As you look around your company's offices, chances are you see people working quietly at their keyboard—sending e-mail, writing reports, creating PowerPoint presentations, etc. And you may assume they are all presenting an image of professionalism on behalf of your company, using well-crafted sentences, professional-looking formatting, and proper grammar. But the evidence from numerous studies indicates such an assumption would be naive at best. The reality of your employees' writing habits could be costing your company dearly.
Writing skills have been on the decline in recent decades, due to a confluence of factors that include falling educational standards, cultural trends such as street slang, and the growing dominance of unedited news sources such as blogs.
This decline occurred just when employees—and their employers—need writing skills more than ever. According to SunGard, a data services provider, approximately 90 percent of today's business communication takes place electronically—primarily via e-mail. This means phone calls, meetings, and other forms of communication represent 10 percent or less of daily interactions with customers, colleagues, and business partners. As a result, virtually every employee must be a writer—whether or not they are prepared for the task at hand. And the fact is, many are not.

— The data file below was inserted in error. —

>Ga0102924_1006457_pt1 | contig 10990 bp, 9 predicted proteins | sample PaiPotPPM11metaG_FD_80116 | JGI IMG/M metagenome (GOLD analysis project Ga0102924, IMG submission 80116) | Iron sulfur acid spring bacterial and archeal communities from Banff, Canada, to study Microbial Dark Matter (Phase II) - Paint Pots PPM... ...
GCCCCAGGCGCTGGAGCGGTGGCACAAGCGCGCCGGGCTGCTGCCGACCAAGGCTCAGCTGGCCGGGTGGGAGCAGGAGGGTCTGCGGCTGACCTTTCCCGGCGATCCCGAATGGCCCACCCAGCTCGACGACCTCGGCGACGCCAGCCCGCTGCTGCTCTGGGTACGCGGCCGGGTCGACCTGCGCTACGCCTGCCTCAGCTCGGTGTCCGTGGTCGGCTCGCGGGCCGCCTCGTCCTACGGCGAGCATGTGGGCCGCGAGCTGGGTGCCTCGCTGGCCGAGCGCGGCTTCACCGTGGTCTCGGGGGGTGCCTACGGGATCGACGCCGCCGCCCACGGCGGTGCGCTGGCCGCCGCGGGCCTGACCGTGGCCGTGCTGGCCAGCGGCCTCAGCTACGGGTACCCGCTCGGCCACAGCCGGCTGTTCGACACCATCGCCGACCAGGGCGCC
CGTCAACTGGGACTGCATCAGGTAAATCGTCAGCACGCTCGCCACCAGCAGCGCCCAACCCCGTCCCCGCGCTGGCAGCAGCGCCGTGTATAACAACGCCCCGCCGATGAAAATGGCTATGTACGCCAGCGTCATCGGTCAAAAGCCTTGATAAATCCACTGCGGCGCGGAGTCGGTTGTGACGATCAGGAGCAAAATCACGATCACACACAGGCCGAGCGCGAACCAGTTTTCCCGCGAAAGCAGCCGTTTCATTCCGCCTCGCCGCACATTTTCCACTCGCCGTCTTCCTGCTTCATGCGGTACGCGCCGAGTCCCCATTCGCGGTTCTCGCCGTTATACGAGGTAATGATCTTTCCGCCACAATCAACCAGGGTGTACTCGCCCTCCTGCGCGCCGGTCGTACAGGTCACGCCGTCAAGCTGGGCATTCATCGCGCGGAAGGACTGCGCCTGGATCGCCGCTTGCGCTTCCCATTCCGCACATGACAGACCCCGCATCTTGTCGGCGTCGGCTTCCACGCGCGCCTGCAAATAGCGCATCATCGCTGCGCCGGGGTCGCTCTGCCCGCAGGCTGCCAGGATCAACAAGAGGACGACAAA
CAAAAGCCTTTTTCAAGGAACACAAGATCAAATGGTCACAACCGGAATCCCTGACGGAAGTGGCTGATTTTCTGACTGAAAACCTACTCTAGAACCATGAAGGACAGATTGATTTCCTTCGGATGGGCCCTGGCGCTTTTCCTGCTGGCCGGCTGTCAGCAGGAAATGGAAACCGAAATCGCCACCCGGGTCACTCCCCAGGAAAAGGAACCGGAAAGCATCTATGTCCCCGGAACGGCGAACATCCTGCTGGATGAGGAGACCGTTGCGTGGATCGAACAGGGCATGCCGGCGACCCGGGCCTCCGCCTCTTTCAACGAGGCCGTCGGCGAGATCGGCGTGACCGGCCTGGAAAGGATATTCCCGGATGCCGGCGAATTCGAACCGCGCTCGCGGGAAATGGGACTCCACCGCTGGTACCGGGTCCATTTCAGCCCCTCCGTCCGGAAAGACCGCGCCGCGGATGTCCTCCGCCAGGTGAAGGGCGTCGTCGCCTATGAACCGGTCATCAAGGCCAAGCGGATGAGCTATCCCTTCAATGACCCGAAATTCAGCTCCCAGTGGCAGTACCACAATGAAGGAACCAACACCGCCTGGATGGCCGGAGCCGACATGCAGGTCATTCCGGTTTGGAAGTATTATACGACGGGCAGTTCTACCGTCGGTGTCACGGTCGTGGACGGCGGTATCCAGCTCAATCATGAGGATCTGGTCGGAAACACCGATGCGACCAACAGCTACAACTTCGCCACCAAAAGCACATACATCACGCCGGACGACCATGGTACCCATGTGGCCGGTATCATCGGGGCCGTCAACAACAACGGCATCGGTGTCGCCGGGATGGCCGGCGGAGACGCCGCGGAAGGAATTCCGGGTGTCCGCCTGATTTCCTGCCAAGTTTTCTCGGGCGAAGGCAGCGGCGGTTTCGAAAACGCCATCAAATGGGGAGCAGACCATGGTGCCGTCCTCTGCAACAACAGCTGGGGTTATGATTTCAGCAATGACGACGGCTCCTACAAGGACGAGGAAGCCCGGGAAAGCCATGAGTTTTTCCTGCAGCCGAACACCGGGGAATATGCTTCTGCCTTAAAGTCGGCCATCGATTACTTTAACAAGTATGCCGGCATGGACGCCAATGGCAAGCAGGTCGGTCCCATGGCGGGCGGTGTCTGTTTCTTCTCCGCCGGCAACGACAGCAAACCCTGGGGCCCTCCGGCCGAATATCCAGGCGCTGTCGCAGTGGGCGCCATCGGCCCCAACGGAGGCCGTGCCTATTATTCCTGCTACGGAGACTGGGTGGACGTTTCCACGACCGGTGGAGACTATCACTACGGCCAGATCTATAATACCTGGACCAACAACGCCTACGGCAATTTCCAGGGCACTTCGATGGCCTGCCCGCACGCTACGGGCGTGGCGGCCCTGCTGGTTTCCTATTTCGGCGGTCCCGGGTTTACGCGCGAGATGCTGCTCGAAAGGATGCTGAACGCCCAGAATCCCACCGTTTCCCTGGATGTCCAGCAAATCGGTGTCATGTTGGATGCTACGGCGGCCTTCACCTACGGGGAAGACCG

"Deficient" in Basic Writing Skills
According to a 2006 Conference Board study, 72 percent of employers rate high school graduates as "deficient" in basic writing skills. In addition, 28 percent of employers rate college graduates as deficient in written communication skills.
Inevitably, these deficiencies have found their way into the corporate world. In 2003, the College Board conducted a survey of 120 corporations, and concluded that one-third of employees in blue-chip U.S. companies write poorly. In addition, 45 percent of HR executives in a recent survey listed writing as the skill most lacking among entry-level job seekers.
Lack of professionalism in writing can take many forms. For example, many employees consistently fail to use proper sentence structure and spelling. Others fail to include contact information, making it difficult for customers and colleagues to get in touch. Many younger employees employ instant message-style abbreviations and jargon not appropriate in business communication.
Unless your company monitors its daily e-mail traffic—a daunting task—you may not realize employees are sending out poorly-written messages to customers and colleagues. At the same time, unless your employees know your company cares about proper communication, they will continue to employ poor writing habits.
The importance of writing has been growing since the dawn of the personal computer age. But in a challenging economic environment, writing can make the difference between success or failure for a company—and its individual employees. Among the potential costs are: